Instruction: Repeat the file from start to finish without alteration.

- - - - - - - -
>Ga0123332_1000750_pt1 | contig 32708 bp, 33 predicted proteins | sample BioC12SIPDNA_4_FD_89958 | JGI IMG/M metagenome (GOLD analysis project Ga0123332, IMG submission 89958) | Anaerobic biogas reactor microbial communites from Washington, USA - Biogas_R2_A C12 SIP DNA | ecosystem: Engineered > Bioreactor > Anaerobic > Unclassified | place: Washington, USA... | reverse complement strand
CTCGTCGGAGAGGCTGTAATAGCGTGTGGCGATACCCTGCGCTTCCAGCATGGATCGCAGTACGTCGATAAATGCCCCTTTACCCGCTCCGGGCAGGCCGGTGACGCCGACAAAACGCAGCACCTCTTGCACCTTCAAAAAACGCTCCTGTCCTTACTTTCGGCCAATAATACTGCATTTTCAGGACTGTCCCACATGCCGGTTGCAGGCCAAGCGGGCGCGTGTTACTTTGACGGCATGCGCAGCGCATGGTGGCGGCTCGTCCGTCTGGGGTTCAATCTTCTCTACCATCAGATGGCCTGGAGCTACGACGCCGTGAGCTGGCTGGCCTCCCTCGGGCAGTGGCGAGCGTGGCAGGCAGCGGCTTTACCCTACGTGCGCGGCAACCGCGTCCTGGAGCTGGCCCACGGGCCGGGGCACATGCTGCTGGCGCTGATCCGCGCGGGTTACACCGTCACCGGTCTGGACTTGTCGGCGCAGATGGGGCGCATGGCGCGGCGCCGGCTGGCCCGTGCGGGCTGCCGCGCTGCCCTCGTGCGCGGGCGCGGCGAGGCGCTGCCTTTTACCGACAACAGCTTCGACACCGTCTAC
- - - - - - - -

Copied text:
>Ga0123332_1000750_pt1 | contig 32708 bp, 33 predicted proteins | sample BioC12SIPDNA_4_FD_89958 | JGI IMG/M metagenome (GOLD analysis project Ga0123332, IMG submission 89958) | Anaerobic biogas reactor microbial communites from Washington, USA - Biogas_R2_A C12 SIP DNA | ecosystem: Engineered > Bioreactor > Anaerobic > Unclassified | place: Washington, USA... | reverse complement strand
CTCGTCGGAGAGGCTGTAATAGCGTGTGGCGATACCCTGCGCTTCCAGCATGGATCGCAGTACGTCGATAAATGCCCCTTTACCCGCTCCGGGCAGGCCGGTGACGCCGACAAAACGCAGCACCTCTTGCACCTTCAAAAAACGCTCCTGTCCTTACTTTCGGCCAATAATACTGCATTTTCAGGACTGTCCCACATGCCGGTTGCAGGCCAAGCGGGCGCGTGTTACTTTGACGGCATGCGCAGCGCATGGTGGCGGCTCGTCCGTCTGGGGTTCAATCTTCTCTACCATCAGATGGCCTGGAGCTACGACGCCGTGAGCTGGCTGGCCTCCCTCGGGCAGTGGCGAGCGTGGCAGGCAGCGGCTTTACCCTACGTGCGCGGCAACCGCGTCCTGGAGCTGGCCCACGGGCCGGGGCACATGCTGCTGGCGCTGATCCGCGCGGGTTACACCGTCACCGGTCTGGACTTGTCGGCGCAGATGGGGCGCATGGCGCGGCGCCGGCTGGCCCGTGCGGGCTGCCGCGCTGCCCTCGTGCGCGGGCGCGGCGAGGCGCTGCCTTTTACCGACAACAGCTTCGACACCGTCTAC